Australia: Getting to no - making sure your negative option billing program is lawful

Last Updated: 17 April 2017
Article by Scott Crabb and Laura Clarke

Disclosure, meaningful trial periods, and a clear way to opt out are all key to ensuring your negative option billing program stays on the right side of the law.

Negative option billing programs have the potential to be a profitable strategy for businesses and have become increasingly popular.

These programs are a legitimate marketing strategy. However, care needs to be taken if businesses are to avoid falling foul of the Australian Consumer Law (Schedule 2 to the Competition and Consumer Act 2010 (Cth)).

What is a negative option billing program?

A negative option or opt-out billing program is one in which customers are required to opt out of a program within a prescribed time period to avoid incurring additional charges.

Typically, a customer signs up to a program to take advantage of a 'free' sample for a trial period and then continues to receive products or services on a periodic basis until the customer takes positive steps to withdraw from the program. In the meantime, the customer's credit card is charged a specified sum or a periodic direct debit is made to the customer's bank account.

The Australian regulatory regime

Unlike some countries, Australia does not have a specific regime that regulates negative option billing programs. The legality of these programs is largely to be assessed against the provisions of the Australian Consumer Law relating to unsolicited goods and services, misleading or deceptive conduct and unfair contract terms.

An example of what can go wrong is the decision in Australian Competition and Consumer Commission v Chrisco Hampers Australia Limited [2015] FCA 1204. In that case, the Federal Court held that a negative option billing program which enabled a supplier to continue debiting a customer's bank account after an initial order had been paid for in full was void as an unfair contract term. The amounts debited were intended to be held as a fund to be applied to any future order that the customer may wish to make. The amounts were refundable if the customer decided to opt-out of the program but without the payment of any interest.

The chief criticism of the program in the Chrisco case was its lack of transparency. The supplier did not disclose the amounts to be debited to the customer's account and how those amounts were to be determined. It was not clear whether customers would be provided with an additional opportunity to authorise the direct debits, nor the means by which the customer could cancel the negative option billing program and obtain a refund. The order form contained a check-box by which a customer could opt-out of the program but this was not prominent enough.

An additional problem was that the description of the customer's agreement to continue to receive goods - and the supplier's entitlement to continue to debit the customer's account - appeared on the order form in a standard font size and colour, in stark contrast to other items on the form that were specifically drawn to the attention of the customer with different font sizes and colours. Finally, the order confirmation sent by the supplier to each customer failed to remind the customer clearly that payments could be cancelled or refunded by opting-out of the program.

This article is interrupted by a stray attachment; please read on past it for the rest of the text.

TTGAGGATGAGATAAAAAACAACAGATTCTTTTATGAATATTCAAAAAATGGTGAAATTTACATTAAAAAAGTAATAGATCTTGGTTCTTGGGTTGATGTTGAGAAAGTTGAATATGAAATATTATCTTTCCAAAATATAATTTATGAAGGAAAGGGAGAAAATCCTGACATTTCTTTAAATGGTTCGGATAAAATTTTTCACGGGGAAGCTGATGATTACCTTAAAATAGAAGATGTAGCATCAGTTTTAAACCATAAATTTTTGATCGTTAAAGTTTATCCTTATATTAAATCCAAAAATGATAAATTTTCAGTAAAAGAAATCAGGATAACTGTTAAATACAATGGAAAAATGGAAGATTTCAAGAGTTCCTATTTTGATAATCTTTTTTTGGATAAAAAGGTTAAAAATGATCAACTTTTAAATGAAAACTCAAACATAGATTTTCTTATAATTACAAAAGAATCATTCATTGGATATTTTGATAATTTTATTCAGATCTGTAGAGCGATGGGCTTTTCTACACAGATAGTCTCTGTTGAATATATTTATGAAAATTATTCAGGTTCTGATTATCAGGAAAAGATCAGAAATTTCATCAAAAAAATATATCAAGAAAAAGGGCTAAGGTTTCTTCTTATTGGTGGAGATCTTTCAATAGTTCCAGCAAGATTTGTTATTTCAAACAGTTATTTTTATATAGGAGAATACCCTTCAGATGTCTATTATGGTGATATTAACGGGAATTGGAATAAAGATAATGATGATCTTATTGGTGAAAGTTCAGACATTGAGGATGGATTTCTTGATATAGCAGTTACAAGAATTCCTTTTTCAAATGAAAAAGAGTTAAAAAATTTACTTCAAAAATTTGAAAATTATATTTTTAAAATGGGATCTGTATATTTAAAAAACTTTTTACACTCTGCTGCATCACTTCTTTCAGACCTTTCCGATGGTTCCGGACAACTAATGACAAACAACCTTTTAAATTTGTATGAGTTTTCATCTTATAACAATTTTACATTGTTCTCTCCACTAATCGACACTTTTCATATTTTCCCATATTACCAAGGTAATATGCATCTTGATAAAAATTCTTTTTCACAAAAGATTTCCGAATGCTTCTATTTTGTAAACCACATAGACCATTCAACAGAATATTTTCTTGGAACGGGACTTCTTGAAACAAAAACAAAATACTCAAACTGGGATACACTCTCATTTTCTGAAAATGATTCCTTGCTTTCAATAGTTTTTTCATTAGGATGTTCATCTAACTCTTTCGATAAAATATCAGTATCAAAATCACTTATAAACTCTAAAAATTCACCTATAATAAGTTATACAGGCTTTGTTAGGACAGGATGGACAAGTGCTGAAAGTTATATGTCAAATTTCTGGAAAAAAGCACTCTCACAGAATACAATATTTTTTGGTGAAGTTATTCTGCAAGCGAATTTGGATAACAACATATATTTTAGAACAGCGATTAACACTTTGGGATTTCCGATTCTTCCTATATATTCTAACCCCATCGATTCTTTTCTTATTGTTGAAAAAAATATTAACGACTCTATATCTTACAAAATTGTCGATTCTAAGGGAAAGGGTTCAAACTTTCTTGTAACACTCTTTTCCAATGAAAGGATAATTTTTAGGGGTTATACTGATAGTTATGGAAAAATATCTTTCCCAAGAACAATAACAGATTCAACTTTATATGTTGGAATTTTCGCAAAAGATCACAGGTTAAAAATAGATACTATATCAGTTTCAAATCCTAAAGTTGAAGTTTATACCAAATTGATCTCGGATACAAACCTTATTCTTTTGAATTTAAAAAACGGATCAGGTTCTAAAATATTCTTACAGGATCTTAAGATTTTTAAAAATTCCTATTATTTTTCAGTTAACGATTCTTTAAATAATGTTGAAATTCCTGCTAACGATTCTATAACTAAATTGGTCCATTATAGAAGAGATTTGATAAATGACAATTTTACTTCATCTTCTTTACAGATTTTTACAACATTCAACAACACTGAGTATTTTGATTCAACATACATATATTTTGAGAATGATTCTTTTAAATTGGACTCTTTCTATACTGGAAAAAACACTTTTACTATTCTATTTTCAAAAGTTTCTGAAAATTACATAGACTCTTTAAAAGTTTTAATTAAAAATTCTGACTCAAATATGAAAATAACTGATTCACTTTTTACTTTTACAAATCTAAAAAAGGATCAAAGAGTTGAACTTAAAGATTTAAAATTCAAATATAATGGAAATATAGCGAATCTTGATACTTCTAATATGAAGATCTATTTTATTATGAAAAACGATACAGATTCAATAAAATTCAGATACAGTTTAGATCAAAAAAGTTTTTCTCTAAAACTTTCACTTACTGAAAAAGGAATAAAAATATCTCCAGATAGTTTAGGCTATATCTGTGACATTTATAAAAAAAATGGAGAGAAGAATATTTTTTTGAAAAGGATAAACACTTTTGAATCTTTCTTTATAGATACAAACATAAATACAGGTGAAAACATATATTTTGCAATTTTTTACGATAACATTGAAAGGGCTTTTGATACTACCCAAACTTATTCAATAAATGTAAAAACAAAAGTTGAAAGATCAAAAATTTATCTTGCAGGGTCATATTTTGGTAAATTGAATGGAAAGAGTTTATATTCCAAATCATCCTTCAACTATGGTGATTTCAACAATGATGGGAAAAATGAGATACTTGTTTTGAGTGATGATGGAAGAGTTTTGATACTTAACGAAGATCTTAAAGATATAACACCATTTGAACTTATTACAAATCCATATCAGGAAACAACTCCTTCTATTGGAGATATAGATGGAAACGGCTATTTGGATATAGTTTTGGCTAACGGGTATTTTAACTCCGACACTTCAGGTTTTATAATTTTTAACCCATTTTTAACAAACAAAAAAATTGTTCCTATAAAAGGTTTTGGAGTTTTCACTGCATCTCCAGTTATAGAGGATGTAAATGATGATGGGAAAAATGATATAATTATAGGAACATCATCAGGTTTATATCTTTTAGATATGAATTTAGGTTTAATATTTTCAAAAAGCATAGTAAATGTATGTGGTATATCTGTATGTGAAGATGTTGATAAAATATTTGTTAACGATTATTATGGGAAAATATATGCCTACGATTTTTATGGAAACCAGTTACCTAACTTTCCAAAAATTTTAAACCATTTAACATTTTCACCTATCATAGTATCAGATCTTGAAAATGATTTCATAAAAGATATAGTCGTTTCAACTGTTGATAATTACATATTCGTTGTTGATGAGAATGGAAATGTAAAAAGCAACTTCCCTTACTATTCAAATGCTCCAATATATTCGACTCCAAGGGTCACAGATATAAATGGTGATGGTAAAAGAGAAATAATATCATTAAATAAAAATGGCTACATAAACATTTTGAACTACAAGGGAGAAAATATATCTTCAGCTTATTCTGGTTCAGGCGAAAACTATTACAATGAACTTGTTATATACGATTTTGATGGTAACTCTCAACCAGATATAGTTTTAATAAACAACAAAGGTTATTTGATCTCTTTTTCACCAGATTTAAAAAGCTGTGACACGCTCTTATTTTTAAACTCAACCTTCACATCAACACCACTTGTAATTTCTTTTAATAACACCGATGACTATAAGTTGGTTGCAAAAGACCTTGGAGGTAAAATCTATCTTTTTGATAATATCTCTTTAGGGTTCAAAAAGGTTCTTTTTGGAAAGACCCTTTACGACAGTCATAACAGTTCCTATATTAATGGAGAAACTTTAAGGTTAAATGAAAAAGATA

So how can you use negative option billing in your business?

Before embarking on a negative option billing program, there are a number of steps you should take to avoid any unnecessary legal risks.

First, marketing materials should disclose details of the program, the products which will be supplied on a recurring basis, the charges which will be levied, the proposed use of credit card or bank account details provided by a customer, the frequency of the proposed charges and the deadline by which the customer must opt out to prevent or stop recurring charges. These details should be prominently displayed in a font size and colour that ensures that customers can understand what the program involves.

Secondly, we recommend that you provide customers with a meaningful opportunity to trial the goods or services before they are required to make a decision as to whether they will continue with the program.

Thirdly, you should provide an easy, efficient and accessible method by which a customer can opt out of the program. If customers cannot exercise their right to opt out of the program free of charge (which is the safest course) then the cost of doing so will need to be fully and clearly disclosed in all marketing materials, order forms and invoices.

Fourthly, you should adequately disclose the method by which the customer can opt out of the program and the date by which that step must be taken if customers are to avoid additional or ongoing charges. Again, these details should be prominently displayed in marketing materials, order forms and invoices in a font size and colour that ensures that customers can understand what they need to do and by when.

Finally, send reminders to ensure that customers are aware of the time left to opt out of the program to avoid additional or ongoing charges and to remind customers of the method by which the customer can opt-out of the program. Given the criticism levied at the supplier in the Chrisco case, we suggest that the safest course is to send a reminder (such as an email message) shortly after the original order is made and then another email shortly before expiry of the trial period.

Clayton Utz communications are intended to provide commentary and general information. They should not be relied upon as legal advice. Formal legal advice should be sought in particular transactions or on matters of interest arising from this bulletin. Persons listed may not be admitted in all states and territories.

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